If a player is out there who interests us, who wants to play for us and is available, we’ll get him. If not, we’ll be OK.
Articles published since last Friday, with excerpts:
Monday July 1st:
Ranking the Reds’ Premier League Seasons, Worst to Best: #22 – 2009/10, by various.
Hopes were high at the start of 2009/10. Liverpool came into it off the back of their best Premier League season to date. Xabi Alonso and Alvaro Arbeloa had left in the summer, but their replacements – Alberto Aquilani and Glen Johnson – appeared to be decent signings. Pretty much everything looked fine. The problem was, as soon as the season actually started, anything which could go wrong did go wrong.
Two centre-backs clashed heads on the opening weekend. Two defeats were suffered in the first three league games, after only losing twice the season before. An opposition winning goal was scored by a beach ball. A BEACH BALL!
Two red cards collected in a loss at Fulham, followed by another red card and defeat at Fratton Park to a Portsmouth side who would finish the season bottom of the pile with just 19 points. You get the idea, it was horrendous. The league campaign never really got going, with the Reds spending 30 of the 38 match weeks seventh or lower in the table, and only reaching fifth once.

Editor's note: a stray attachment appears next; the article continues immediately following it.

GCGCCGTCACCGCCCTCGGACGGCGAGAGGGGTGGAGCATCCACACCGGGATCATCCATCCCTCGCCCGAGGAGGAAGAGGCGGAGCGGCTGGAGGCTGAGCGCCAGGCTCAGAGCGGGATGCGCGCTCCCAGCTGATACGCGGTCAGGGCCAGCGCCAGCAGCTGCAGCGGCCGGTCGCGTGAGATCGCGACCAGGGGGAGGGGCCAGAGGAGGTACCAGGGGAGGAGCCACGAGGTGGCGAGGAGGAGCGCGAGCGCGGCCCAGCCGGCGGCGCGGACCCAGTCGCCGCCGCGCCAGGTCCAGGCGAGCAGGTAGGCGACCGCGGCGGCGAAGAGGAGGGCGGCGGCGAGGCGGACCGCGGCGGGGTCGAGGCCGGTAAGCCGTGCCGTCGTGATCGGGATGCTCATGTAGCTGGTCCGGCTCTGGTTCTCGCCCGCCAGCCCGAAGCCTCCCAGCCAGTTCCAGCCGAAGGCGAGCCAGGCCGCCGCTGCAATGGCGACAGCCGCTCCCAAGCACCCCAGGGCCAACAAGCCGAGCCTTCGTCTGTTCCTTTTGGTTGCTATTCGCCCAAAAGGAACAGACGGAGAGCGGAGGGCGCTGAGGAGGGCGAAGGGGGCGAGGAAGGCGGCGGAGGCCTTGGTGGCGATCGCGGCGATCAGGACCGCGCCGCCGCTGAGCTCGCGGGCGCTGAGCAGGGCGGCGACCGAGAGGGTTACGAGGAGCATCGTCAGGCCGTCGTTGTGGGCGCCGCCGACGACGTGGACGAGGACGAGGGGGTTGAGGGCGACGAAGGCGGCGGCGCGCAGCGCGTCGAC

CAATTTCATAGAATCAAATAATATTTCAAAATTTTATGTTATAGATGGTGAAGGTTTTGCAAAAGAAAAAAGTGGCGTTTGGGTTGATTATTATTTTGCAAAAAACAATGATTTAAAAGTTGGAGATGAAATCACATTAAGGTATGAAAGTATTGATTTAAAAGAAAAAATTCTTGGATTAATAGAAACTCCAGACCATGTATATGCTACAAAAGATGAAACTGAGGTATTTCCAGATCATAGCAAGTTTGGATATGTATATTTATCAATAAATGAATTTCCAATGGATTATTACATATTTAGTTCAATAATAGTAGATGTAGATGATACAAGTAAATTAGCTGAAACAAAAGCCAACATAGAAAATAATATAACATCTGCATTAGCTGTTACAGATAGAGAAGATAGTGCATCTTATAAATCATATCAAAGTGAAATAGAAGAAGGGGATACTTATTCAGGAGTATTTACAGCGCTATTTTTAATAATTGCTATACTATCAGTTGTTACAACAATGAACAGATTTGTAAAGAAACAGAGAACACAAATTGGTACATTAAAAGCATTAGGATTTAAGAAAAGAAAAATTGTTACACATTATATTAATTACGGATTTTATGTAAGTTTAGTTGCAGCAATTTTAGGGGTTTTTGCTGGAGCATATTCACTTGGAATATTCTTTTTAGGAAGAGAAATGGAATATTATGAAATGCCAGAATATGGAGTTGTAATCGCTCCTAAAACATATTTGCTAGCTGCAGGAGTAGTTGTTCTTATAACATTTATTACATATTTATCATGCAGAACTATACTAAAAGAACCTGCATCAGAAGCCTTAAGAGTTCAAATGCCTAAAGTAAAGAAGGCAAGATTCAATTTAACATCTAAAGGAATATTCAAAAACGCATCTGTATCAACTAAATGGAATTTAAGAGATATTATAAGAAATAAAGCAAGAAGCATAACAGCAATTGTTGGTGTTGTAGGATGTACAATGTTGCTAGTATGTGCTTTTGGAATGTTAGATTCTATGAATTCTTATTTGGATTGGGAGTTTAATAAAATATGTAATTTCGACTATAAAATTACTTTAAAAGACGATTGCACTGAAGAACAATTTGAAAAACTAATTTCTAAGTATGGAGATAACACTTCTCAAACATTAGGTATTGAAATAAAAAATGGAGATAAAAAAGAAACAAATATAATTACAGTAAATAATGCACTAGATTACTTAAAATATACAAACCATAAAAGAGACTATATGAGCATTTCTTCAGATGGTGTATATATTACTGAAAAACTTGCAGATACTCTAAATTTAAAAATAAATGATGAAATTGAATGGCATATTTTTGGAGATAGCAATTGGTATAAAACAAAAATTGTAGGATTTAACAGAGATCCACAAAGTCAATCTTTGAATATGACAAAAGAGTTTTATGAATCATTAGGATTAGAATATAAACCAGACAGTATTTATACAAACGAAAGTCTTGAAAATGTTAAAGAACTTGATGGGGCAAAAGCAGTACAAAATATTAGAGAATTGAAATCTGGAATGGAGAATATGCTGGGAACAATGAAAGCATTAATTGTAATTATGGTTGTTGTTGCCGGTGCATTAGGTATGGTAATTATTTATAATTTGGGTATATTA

In Europe there were last minute Champions League defeats at Anfield to both Lyon and Fiorentina, which went a long way to ensuring a group stage exit. After dropping into the Europa League, the Reds had to travel to Madrid for the first leg of the semi-final by coach thanks to an Icelandic volcano erupting, which went a fair way to explaining why they got knocked out.
And that’s just on the pitch. Behind the scenes, the Hicks and Gillett partnership was collapsing into the sea while Liverpool fans protested on the streets around Anfield prior to matches. There was an ugly atmosphere in the lungs of the club in 2009/10, which ultimately ended the tenure of Rafa Benitez. And things weren’t going to get better that quickly afterwards either…
Oman Reds at Anfield – OLSC Black Tie Dinner and Huddersfield Town (H), by Nabs Busaidi.
Walking around the circumference of the stadium, we crossed paths with fans from Kop Kenya OLSC. None of us had ever met, but I had spent a lot of time advising them on how to become an official club in 2013, and the committee and I have stayed in touch over the intervening six years. Thanks to social media we vaguely recognised each other and suddenly I was engulfed in Klopp style hugs and hand shakes from good friends I had never met, but had known on WhatsApp for years.
Most of the time, I think it is ridiculous to say LFC is one big family, but sometimes it is just surprisingly unexpectedly true!
Tuesday July 2nd:
Scouting Sepp: A Look at the Reds’ Young Defensive Signing van den Berg, by Daniel Rhodes.